What’s so interesting about T-shirts? Davidson, who was inspired by Pietra Rivoli’s book The Travels of a T-Shirt in the Global Economy explained that T-shirt turns out to be a great lens through which to view the world economy. “Every T-shirt you wear tells the story of the economy we all live in.”
Three years later Davidson’s idea became a reality, with a series of podcasts on NPR documenting the T-shirt’s journey from the cotton fields of the Mississippi Delta through the different manufacturing phases in Indonesia, Colombia and Bangladesh all the way back to the U.S in a container.
This series provides some important insights on the world economy, globalization, trade and consumption. Here I’d like to focus on the 4 lessons in sustainability I found most interesting in this series:
MBA students want to work for responsible companies. According to Net Impact’s 2013 Business as UNusual report, 67 percent of the 3,300 MBA students surveyed said they would take a 15 percent pay-cut to have a job in a company committed to corporate and environmental responsibility.
An even higher percentage of the students (88 percent) said they would take a 15 percent pay-cut in order to work for an organization whose values are like their own.
Some may question the validity of such results, but let’s assume for the sake of the argument that these results actually reflect reality, especially when it comes to students in sustainable MBA programs (I wouldn’t make the same argument though for the general population).
So these sustainable MBAs want to work in the Unilevers, Nikes, SAPs and M&Ss of the world. But what about the ‘bad’ guys? Wouldn’t it make more sense for these MBAs to take a job at the ExxonMobil, JP Morgan, BP, Monsanto, or Lockheed Martin?
On Sunday, Swiss voters rejected a proposal to limit executives’ pay to no more than 12 times the lowest-paid workers in their companies.
This vote ended a very interesting week in which the Governor of Colorado proposed strict limits on greenhouse gas leaks from drilling, Scotland embraced natural capital, the EU decided to devote 20 percent of its 2014-2020 budget to climate spending, the Massachusetts state Senate passed a bill that would raise the state’s minimum wage to $11 an hour, the two groups of retailers that signed separate safety agreements in Bangladesh agreed on joint inspection standards, and JPMorgan signed a $13 billion settlement over its mortgage practices.
What’s the common denominator in all of these stories? These are developments that address some of the major sustainability issues we face, from climate change to inequality to ethics of supply chains. Some of these developments seem to be more successful than the others, but they all look to generate systemic and substantial changes.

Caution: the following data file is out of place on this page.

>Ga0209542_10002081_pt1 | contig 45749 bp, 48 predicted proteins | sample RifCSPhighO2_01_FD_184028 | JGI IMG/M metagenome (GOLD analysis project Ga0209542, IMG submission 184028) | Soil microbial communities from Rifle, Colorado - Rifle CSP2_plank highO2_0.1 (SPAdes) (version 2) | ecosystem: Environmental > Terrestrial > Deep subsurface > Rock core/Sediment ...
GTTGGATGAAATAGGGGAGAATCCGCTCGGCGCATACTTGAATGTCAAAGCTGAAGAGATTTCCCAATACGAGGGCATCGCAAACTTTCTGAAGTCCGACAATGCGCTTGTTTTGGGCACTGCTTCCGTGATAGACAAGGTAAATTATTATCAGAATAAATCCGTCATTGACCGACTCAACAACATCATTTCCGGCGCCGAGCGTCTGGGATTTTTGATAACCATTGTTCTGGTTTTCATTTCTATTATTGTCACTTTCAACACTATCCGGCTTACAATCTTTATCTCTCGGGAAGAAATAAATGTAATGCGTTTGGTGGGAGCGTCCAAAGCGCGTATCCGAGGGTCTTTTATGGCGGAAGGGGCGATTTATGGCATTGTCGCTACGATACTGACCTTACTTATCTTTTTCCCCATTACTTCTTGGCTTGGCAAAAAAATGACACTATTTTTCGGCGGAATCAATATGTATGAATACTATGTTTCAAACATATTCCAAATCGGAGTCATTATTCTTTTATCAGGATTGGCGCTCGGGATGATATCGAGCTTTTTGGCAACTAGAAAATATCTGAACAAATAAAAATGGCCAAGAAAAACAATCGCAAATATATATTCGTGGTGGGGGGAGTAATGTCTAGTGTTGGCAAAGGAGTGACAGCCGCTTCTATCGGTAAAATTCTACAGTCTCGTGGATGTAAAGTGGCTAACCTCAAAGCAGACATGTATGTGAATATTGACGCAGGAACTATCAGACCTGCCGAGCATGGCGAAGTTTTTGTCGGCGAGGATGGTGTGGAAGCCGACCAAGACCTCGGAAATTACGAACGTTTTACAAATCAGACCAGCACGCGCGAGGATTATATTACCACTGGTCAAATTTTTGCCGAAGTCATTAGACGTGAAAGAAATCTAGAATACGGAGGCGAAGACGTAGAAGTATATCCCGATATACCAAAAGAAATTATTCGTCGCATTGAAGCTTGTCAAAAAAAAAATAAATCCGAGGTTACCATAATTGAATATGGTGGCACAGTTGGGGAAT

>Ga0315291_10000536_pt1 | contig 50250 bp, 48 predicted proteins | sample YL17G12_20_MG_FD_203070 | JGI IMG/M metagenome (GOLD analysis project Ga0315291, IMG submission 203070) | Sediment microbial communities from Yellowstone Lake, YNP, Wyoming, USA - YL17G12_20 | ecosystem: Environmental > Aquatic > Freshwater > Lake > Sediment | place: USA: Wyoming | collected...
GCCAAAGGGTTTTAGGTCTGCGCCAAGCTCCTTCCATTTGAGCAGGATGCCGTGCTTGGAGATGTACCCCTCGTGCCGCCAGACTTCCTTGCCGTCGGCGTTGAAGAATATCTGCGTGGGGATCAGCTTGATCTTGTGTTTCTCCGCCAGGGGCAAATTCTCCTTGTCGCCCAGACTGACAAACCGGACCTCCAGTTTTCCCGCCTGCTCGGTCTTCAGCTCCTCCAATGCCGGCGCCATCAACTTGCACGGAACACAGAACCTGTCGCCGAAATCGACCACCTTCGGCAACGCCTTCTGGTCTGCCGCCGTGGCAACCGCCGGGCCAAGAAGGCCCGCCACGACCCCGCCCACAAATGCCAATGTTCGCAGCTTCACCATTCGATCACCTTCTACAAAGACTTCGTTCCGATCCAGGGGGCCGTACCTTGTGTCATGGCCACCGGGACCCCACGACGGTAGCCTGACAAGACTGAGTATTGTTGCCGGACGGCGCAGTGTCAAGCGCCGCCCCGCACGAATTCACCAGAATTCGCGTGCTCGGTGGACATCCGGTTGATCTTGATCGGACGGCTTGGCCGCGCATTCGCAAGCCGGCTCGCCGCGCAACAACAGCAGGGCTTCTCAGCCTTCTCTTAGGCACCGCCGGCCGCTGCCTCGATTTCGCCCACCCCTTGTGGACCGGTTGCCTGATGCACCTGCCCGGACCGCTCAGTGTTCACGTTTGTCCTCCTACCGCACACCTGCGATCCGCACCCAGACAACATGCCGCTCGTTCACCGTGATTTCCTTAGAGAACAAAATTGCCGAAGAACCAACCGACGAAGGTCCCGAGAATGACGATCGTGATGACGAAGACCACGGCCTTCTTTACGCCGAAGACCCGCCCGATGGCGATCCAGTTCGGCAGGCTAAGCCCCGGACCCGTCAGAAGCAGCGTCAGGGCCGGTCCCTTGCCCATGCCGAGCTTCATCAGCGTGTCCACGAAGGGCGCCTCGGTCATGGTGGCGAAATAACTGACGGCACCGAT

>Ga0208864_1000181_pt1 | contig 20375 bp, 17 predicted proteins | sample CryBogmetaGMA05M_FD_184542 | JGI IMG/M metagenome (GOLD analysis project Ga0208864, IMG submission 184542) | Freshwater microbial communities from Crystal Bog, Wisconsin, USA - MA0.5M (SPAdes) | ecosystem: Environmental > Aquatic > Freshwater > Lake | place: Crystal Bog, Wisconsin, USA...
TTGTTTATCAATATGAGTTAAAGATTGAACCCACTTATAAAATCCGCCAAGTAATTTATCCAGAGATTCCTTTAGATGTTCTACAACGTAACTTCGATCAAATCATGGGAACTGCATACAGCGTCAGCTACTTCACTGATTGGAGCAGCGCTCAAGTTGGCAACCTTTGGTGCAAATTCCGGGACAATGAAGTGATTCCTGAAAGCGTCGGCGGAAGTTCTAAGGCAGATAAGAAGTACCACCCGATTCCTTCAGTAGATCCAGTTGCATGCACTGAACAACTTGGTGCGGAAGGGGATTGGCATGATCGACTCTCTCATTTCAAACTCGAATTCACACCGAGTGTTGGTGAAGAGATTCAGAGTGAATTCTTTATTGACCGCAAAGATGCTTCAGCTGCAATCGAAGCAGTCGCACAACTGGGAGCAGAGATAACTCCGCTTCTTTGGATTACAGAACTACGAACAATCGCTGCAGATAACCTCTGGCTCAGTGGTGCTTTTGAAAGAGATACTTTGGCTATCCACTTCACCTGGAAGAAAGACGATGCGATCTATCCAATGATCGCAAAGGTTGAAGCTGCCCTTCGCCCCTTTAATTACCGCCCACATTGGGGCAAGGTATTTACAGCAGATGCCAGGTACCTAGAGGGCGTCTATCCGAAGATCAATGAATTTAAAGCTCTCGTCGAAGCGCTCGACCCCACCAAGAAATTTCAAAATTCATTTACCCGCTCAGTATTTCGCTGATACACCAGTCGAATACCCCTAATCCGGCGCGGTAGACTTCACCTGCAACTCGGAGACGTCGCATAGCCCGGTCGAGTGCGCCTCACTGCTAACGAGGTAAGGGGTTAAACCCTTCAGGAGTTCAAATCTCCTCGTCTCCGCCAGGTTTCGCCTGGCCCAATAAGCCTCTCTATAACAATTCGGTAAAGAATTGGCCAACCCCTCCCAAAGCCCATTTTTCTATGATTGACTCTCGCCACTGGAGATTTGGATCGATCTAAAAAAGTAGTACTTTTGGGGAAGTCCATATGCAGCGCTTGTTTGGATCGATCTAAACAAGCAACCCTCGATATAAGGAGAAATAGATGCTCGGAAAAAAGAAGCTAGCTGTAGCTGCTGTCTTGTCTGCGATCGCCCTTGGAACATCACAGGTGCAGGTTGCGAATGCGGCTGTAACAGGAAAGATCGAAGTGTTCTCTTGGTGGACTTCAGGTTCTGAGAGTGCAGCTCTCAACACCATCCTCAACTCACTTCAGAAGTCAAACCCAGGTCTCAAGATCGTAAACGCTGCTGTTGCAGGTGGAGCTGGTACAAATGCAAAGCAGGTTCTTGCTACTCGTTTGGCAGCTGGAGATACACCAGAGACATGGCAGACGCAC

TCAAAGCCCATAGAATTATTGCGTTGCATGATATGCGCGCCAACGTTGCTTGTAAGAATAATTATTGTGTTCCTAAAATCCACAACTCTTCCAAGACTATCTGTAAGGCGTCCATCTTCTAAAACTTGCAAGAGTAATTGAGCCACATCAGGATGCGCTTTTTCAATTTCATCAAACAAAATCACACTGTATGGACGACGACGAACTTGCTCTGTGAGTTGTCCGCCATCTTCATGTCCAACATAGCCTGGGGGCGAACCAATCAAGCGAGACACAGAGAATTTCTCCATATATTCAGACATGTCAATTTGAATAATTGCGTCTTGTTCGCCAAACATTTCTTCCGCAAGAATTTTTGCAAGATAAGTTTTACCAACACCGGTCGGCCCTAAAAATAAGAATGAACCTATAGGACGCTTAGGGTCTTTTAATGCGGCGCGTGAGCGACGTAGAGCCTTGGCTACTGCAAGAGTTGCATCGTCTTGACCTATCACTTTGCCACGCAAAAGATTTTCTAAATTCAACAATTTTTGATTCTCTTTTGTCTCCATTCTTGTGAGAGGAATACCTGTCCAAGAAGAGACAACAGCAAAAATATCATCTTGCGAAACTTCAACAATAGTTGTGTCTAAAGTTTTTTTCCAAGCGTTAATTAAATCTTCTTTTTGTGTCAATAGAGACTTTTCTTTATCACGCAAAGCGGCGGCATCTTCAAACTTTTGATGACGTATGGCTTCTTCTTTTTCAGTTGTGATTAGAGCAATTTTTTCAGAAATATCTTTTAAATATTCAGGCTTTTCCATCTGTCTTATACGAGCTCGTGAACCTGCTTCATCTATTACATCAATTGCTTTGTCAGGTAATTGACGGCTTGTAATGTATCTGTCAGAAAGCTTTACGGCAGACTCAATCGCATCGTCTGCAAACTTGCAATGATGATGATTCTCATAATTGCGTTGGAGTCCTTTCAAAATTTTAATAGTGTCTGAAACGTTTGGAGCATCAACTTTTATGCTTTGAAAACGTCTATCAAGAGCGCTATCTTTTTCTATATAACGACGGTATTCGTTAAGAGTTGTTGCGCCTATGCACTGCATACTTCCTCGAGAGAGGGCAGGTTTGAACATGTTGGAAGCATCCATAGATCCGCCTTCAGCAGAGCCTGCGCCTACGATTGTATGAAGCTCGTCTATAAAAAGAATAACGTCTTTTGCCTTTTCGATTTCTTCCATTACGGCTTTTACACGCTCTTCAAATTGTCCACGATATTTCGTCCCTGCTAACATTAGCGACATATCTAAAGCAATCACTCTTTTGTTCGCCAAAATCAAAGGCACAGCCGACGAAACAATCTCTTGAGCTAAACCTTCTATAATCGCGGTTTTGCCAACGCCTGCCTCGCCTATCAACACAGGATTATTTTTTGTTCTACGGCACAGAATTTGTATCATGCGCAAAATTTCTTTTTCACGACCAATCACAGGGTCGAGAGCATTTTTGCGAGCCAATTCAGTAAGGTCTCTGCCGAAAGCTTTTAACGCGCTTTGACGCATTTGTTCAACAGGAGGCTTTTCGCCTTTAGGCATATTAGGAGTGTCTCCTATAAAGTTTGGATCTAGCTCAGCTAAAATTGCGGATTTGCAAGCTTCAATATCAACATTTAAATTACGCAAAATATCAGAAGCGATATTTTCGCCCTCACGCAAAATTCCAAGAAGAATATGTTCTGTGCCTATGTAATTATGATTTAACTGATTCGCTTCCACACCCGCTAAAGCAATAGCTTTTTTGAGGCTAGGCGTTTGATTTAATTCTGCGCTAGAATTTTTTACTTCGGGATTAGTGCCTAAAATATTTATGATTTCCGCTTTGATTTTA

Oh, and there’s one more thing – they have nothing to do with sustainable consumption.
While the sustainable business world keeps focusing on ways to increase sustainable consumption as a path to a more sustainable future, when we look at reality we see a clear pattern – systemic changes that make or will make a difference are derived by sustainable citizenship, not sustainable consumption.
It’s not that sustainable consumption has no value or importance whatsoever. It’s just that it mostly generates incremental results when it comes to the most important issues like climate change, increased scarcity of our resources or inequality. Therefore, given the time constraints we have to redirect our ship onto a safer route, it might be the time to seriously discuss the effectiveness of the sustainable consumption vision. And is there a better time to do it than on the week of Black Friday?
Earlier this week Jo Confino talked at the Sustainable Brands conference about the need to develop a new narrative for the sustainable space. “This is the biggest challenge for sustainability going forward…We come from CSR to sustainability, but sustainability as it is currently is not going to save the world. We need to move on to a completely new version,” he said.
While this is true for every part of the sustainable business world, it seems relevant in particular for the part that is constantly searching to make the business case for sustainability, including investors, shareholders and the C-suite.
The good news, as we learn from a new webcast from PwC on integration of ESG issues in deals and valuing their impact, is that a new narrative that investors and business can understand and relate to is actually emerging faster than we might think. The bad news though is that there are still plenty of obstacles ahead before this narrative can become a game changer.
Interestingly, it all starts with translating sustainability into ESG (Environmental, Society and Governance), a term that investors and companies seem to feel more comfortable with: “Sustainability is a business approach that creates long-term shareholder value by embracing opportunities and managing risks deriving from economic, environmental and social developments.”
Some of you are probably already getting ready for Thanksgiving, reviewing Melissa Clark’s recipe for simple roast turkey, while others are getting ready for Black Friday, reviewing the best apps that will help them find the best deals on this big shopping day.
Many are probably getting ready for both days, which seem to be increasingly intertwined like one big celebration that starts with a large turkey and ends with a visit to a nearby store looking for a really (but really!) great deal. This trend has become even more evident this year with the increasing number of retailers opening their stores on Thanksgiving Day even earlier than they did last year. At the same time, we also have a few retailers, including Costco and Nordstrom, that refuse to open on Thanksgiving.
The question I ask myself (and you): Does anyone care?
Let’s face it: most people don’t really care about the fact that retailers open as early as 6am on Thanksgiving, (Kmart), 5pm (some Toys R Us stores), 6pm (Walmart) or 8pm (Macy’s) and stay open all night, and what it means for those employees in terms of their ability to enjoy a peaceful holiday with their families. In fairness, I guess some people might feel bad about it, especially if they are aware that many employees aren’t paid more for working on Thanksgiving, but nevertheless, it won’t stop them from shopping in these stores.